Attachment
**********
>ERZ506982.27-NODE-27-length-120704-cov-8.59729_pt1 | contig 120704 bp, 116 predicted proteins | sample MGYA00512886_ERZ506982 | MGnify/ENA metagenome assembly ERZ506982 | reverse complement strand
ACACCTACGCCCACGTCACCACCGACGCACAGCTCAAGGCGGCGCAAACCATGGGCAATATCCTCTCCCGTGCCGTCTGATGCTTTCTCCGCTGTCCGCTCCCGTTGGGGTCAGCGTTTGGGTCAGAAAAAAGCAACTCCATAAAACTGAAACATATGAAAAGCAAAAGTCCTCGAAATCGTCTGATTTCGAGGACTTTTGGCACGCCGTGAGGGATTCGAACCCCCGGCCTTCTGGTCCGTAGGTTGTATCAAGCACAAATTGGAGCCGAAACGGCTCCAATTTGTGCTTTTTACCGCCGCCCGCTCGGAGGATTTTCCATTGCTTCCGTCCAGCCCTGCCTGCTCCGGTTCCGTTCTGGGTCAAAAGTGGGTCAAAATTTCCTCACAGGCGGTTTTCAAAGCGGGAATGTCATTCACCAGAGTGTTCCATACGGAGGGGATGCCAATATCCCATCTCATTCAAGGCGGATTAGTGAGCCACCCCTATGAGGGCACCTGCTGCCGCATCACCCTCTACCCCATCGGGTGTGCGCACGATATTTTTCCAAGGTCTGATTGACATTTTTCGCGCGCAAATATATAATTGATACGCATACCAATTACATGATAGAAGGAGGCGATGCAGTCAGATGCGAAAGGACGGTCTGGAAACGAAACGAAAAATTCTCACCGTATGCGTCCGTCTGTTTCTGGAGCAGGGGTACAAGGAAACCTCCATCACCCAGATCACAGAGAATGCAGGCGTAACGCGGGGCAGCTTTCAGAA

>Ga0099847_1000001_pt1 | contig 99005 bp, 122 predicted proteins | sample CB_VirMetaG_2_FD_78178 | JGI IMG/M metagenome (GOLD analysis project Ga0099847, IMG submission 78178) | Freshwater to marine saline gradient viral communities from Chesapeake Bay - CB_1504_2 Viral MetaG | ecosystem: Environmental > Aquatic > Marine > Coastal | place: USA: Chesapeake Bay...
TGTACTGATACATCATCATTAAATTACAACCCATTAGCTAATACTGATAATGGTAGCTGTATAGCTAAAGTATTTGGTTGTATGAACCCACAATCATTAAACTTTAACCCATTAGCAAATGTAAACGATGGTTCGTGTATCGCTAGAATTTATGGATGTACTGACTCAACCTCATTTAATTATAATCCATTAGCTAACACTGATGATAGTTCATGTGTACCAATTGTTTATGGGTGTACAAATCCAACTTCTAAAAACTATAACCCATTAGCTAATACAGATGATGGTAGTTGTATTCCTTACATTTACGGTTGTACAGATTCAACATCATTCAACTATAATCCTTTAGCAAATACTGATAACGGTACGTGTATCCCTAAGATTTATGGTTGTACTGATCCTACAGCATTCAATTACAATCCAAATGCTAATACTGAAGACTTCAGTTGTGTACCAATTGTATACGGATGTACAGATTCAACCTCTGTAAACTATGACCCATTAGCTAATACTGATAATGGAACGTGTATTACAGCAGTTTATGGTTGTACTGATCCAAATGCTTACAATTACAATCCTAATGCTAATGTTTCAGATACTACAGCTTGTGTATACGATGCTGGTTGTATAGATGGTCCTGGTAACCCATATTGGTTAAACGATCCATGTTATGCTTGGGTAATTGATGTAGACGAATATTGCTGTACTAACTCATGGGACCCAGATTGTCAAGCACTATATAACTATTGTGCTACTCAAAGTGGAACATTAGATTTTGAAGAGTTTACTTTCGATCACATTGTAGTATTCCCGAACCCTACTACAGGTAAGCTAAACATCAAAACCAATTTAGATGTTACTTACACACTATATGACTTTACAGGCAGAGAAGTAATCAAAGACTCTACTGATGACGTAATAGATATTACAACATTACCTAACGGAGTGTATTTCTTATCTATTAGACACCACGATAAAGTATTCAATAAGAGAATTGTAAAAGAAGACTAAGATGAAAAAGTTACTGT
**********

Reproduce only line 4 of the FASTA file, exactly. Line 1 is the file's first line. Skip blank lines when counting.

TGTACTGATACATCATCATTAAATTACAACCCATTAGCTAATACTGATAATGGTAGCTGTATAGCTAAAGTATTTGGTTGTATGAACCCACAATCATTAAACTTTAACCCATTAGCAAATGTAAACGATGGTTCGTGTATCGCTAGAATTTATGGATGTACTGACTCAACCTCATTTAATTATAATCCATTAGCTAACACTGATGATAGTTCATGTGTACCAATTGTTTATGGGTGTACAAATCCAACTTCTAAAAACTATAACCCATTAGCTAATACAGATGATGGTAGTTGTATTCCTTACATTTACGGTTGTACAGATTCAACATCATTCAACTATAATCCTTTAGCAAATACTGATAACGGTACGTGTATCCCTAAGATTTATGGTTGTACTGATCCTACAGCATTCAATTACAATCCAAATGCTAATACTGAAGACTTCAGTTGTGTACCAATTGTATACGGATGTACAGATTCAACCTCTGTAAACTATGACCCATTAGCTAATACTGATAATGGAACGTGTATTACAGCAGTTTATGGTTGTACTGATCCAAATGCTTACAATTACAATCCTAATGCTAATGTTTCAGATACTACAGCTTGTGTATACGATGCTGGTTGTATAGATGGTCCTGGTAACCCATATTGGTTAAACGATCCATGTTATGCTTGGGTAATTGATGTAGACGAATATTGCTGTACTAACTCATGGGACCCAGATTGTCAAGCACTATATAACTATTGTGCTACTCAAAGTGGAACATTAGATTTTGAAGAGTTTACTTTCGATCACATTGTAGTATTCCCGAACCCTACTACAGGTAAGCTAAACATCAAAACCAATTTAGATGTTACTTACACACTATATGACTTTACAGGCAGAGAAGTAATCAAAGACTCTACTGATGACGTAATAGATATTACAACATTACCTAACGGAGTGTATTTCTTATCTATTAGACACCACGATAAAGTATTCAATAAGAGAATTGTAAAAGAAGACTAAGATGAAAAAGTTACTGT